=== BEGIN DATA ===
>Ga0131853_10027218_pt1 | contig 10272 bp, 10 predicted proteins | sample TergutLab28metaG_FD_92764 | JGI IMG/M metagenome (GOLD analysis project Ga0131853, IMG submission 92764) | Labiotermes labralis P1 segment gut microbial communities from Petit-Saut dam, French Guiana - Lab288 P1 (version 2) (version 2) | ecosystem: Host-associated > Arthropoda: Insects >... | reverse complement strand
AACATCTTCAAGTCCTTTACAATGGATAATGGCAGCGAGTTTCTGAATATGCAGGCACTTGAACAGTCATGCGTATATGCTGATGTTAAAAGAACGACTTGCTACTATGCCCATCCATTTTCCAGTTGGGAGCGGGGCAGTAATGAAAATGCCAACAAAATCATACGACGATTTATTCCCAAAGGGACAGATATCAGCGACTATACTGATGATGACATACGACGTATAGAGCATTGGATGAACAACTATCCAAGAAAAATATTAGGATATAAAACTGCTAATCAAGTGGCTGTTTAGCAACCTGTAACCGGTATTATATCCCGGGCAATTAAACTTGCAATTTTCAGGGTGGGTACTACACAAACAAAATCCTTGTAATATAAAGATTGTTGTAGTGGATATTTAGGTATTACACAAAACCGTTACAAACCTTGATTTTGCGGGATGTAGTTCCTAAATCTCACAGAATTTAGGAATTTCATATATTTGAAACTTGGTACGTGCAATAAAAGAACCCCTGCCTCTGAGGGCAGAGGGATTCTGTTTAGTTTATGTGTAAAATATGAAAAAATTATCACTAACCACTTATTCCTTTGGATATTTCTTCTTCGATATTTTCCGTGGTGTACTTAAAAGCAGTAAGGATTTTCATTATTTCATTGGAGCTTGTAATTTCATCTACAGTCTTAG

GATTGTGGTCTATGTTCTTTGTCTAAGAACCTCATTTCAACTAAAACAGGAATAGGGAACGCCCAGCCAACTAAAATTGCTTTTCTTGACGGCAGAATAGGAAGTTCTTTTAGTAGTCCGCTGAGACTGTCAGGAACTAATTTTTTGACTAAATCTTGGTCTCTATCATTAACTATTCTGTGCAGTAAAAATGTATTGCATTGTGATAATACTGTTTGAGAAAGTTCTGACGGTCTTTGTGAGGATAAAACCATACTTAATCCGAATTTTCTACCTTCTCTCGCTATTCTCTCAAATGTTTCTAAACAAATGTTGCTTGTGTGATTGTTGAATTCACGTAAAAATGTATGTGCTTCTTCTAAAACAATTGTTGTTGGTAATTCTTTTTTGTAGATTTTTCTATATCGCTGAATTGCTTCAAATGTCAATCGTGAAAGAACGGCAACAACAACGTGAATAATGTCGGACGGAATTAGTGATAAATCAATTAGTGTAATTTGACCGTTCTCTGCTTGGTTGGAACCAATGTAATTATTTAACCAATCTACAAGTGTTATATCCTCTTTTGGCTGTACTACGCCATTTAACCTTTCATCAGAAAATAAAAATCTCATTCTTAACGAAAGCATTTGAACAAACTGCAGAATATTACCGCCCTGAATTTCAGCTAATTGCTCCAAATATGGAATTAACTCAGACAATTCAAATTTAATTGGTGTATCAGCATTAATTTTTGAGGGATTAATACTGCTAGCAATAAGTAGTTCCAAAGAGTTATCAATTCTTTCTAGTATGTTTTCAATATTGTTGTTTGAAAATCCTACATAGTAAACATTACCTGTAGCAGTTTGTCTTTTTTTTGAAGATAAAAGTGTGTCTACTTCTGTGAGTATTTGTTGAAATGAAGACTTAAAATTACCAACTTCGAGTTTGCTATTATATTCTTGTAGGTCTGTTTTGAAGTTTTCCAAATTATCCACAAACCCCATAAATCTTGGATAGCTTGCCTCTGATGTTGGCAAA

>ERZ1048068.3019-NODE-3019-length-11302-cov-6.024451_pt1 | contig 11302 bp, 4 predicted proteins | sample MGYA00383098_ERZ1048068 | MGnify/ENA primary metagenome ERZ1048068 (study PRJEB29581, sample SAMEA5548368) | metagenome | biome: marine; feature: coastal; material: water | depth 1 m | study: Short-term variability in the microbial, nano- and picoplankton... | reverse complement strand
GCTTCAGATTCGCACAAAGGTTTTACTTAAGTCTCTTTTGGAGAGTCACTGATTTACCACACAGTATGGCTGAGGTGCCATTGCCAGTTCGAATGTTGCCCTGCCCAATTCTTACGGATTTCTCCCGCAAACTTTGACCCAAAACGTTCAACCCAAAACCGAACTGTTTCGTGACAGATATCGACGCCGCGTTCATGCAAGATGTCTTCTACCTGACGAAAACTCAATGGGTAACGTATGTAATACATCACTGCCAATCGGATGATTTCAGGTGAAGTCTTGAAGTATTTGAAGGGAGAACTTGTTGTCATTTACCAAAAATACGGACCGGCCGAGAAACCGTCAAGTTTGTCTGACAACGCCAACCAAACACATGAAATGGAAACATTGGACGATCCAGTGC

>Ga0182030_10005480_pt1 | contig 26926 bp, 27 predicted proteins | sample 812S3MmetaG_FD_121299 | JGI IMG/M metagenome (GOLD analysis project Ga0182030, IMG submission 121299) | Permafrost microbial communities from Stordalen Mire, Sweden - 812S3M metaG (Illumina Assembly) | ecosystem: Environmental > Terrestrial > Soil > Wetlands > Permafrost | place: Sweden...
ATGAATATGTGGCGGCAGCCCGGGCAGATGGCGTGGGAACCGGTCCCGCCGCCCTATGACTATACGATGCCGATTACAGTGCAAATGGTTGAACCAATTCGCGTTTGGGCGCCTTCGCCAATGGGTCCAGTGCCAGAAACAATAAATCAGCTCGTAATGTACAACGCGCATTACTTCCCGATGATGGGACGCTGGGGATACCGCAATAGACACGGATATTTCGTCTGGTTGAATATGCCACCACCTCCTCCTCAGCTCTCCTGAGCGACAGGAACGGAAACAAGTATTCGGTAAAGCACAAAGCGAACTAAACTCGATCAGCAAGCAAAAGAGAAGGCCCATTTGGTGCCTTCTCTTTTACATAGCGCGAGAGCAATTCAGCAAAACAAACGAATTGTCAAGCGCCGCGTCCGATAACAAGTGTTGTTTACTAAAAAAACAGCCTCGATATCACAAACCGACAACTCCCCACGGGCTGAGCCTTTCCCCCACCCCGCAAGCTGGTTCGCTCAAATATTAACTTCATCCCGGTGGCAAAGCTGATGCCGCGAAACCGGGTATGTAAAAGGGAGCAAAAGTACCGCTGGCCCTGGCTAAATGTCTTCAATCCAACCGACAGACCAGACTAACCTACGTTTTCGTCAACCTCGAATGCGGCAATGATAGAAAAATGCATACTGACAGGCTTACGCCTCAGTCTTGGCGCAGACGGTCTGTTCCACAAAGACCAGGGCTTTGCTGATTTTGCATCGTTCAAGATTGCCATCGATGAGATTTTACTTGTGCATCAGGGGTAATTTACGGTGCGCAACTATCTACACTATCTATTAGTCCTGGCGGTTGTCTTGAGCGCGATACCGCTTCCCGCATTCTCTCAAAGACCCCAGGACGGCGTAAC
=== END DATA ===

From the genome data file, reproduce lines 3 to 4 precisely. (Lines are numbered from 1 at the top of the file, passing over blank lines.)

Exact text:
GATTGTGGTCTATGTTCTTTGTCTAAGAACCTCATTTCAACTAAAACAGGAATAGGGAACGCCCAGCCAACTAAAATTGCTTTTCTTGACGGCAGAATAGGAAGTTCTTTTAGTAGTCCGCTGAGACTGTCAGGAACTAATTTTTTGACTAAATCTTGGTCTCTATCATTAACTATTCTGTGCAGTAAAAATGTATTGCATTGTGATAATACTGTTTGAGAAAGTTCTGACGGTCTTTGTGAGGATAAAACCATACTTAATCCGAATTTTCTACCTTCTCTCGCTATTCTCTCAAATGTTTCTAAACAAATGTTGCTTGTGTGATTGTTGAATTCACGTAAAAATGTATGTGCTTCTTCTAAAACAATTGTTGTTGGTAATTCTTTTTTGTAGATTTTTCTATATCGCTGAATTGCTTCAAATGTCAATCGTGAAAGAACGGCAACAACAACGTGAATAATGTCGGACGGAATTAGTGATAAATCAATTAGTGTAATTTGACCGTTCTCTGCTTGGTTGGAACCAATGTAATTATTTAACCAATCTACAAGTGTTATATCCTCTTTTGGCTGTACTACGCCATTTAACCTTTCATCAGAAAATAAAAATCTCATTCTTAACGAAAGCATTTGAACAAACTGCAGAATATTACCGCCCTGAATTTCAGCTAATTGCTCCAAATATGGAATTAACTCAGACAATTCAAATTTAATTGGTGTATCAGCATTAATTTTTGAGGGATTAATACTGCTAGCAATAAGTAGTTCCAAAGAGTTATCAATTCTTTCTAGTATGTTTTCAATATTGTTGTTTGAAAATCCTACATAGTAAACATTACCTGTAGCAGTTTGTCTTTTTTTTGAAGATAAAAGTGTGTCTACTTCTGTGAGTATTTGTTGAAATGAAGACTTAAAATTACCAACTTCGAGTTTGCTATTATATTCTTGTAGGTCTGTTTTGAAGTTTTCCAAATTATCCACAAACCCCATAAATCTTGGATAGCTTGCCTCTGATGTTGGCAAA

>ERZ1048068.3019-NODE-3019-length-11302-cov-6.024451_pt1 | contig 11302 bp, 4 predicted proteins | sample MGYA00383098_ERZ1048068 | MGnify/ENA primary metagenome ERZ1048068 (study PRJEB29581, sample SAMEA5548368) | metagenome | biome: marine; feature: coastal; material: water | depth 1 m | study: Short-term variability in the microbial, nano- and picoplankton... | reverse complement strand